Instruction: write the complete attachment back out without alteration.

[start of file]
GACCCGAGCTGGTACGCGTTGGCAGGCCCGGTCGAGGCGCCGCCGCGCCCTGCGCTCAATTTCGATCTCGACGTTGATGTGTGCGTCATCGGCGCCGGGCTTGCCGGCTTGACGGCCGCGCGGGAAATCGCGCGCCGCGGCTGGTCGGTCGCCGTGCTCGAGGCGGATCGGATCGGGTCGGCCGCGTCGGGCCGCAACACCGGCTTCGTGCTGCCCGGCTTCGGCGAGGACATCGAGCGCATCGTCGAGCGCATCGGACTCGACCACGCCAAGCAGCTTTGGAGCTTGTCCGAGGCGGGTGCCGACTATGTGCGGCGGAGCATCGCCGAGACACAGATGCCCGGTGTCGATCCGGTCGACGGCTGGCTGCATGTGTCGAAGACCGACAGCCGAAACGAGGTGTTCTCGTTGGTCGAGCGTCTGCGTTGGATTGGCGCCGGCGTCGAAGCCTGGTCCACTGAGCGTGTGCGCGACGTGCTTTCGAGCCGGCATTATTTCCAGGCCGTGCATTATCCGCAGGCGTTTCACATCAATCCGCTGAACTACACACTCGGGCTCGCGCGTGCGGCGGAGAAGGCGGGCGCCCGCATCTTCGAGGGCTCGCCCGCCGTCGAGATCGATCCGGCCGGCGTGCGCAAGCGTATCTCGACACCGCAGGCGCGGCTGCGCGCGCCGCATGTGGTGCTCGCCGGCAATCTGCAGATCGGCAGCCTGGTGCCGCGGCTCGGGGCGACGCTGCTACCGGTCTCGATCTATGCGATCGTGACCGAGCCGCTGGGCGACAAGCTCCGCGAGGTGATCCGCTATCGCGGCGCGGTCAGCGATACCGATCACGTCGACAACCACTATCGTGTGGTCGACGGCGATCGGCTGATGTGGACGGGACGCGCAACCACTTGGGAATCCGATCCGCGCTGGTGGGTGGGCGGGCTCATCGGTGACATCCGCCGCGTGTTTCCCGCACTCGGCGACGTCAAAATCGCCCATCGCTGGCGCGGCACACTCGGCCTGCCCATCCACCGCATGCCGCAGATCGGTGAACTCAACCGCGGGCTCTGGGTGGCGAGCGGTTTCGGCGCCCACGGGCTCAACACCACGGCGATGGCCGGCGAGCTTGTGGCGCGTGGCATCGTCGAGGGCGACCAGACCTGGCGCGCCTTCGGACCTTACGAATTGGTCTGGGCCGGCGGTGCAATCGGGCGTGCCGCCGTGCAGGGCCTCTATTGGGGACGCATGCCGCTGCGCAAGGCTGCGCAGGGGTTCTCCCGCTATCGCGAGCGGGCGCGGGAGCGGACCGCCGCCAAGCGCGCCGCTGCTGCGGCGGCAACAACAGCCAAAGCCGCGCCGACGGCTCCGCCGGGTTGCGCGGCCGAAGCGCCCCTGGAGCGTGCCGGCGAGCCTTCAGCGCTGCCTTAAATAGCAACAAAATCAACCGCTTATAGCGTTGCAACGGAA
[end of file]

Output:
GACCCGAGCTGGTACGCGTTGGCAGGCCCGGTCGAGGCGCCGCCGCGCCCTGCGCTCAATTTCGATCTCGACGTTGATGTGTGCGTCATCGGCGCCGGGCTTGCCGGCTTGACGGCCGCGCGGGAAATCGCGCGCCGCGGCTGGTCGGTCGCCGTGCTCGAGGCGGATCGGATCGGGTCGGCCGCGTCGGGCCGCAACACCGGCTTCGTGCTGCCCGGCTTCGGCGAGGACATCGAGCGCATCGTCGAGCGCATCGGACTCGACCACGCCAAGCAGCTTTGGAGCTTGTCCGAGGCGGGTGCCGACTATGTGCGGCGGAGCATCGCCGAGACACAGATGCCCGGTGTCGATCCGGTCGACGGCTGGCTGCATGTGTCGAAGACCGACAGCCGAAACGAGGTGTTCTCGTTGGTCGAGCGTCTGCGTTGGATTGGCGCCGGCGTCGAAGCCTGGTCCACTGAGCGTGTGCGCGACGTGCTTTCGAGCCGGCATTATTTCCAGGCCGTGCATTATCCGCAGGCGTTTCACATCAATCCGCTGAACTACACACTCGGGCTCGCGCGTGCGGCGGAGAAGGCGGGCGCCCGCATCTTCGAGGGCTCGCCCGCCGTCGAGATCGATCCGGCCGGCGTGCGCAAGCGTATCTCGACACCGCAGGCGCGGCTGCGCGCGCCGCATGTGGTGCTCGCCGGCAATCTGCAGATCGGCAGCCTGGTGCCGCGGCTCGGGGCGACGCTGCTACCGGTCTCGATCTATGCGATCGTGACCGAGCCGCTGGGCGACAAGCTCCGCGAGGTGATCCGCTATCGCGGCGCGGTCAGCGATACCGATCACGTCGACAACCACTATCGTGTGGTCGACGGCGATCGGCTGATGTGGACGGGACGCGCAACCACTTGGGAATCCGATCCGCGCTGGTGGGTGGGCGGGCTCATCGGTGACATCCGCCGCGTGTTTCCCGCACTCGGCGACGTCAAAATCGCCCATCGCTGGCGCGGCACACTCGGCCTGCCCATCCACCGCATGCCGCAGATCGGTGAACTCAACCGCGGGCTCTGGGTGGCGAGCGGTTTCGGCGCCCACGGGCTCAACACCACGGCGATGGCCGGCGAGCTTGTGGCGCGTGGCATCGTCGAGGGCGACCAGACCTGGCGCGCCTTCGGACCTTACGAATTGGTCTGGGCCGGCGGTGCAATCGGGCGTGCCGCCGTGCAGGGCCTCTATTGGGGACGCATGCCGCTGCGCAAGGCTGCGCAGGGGTTCTCCCGCTATCGCGAGCGGGCGCGGGAGCGGACCGCCGCCAAGCGCGCCGCTGCTGCGGCGGCAACAACAGCCAAAGCCGCGCCGACGGCTCCGCCGGGTTGCGCGGCCGAAGCGCCCCTGGAGCGTGCCGGCGAGCCTTCAGCGCTGCCTTAAATAGCAACAAAATCAACCGCTTATAGCGTTGCAACGGAA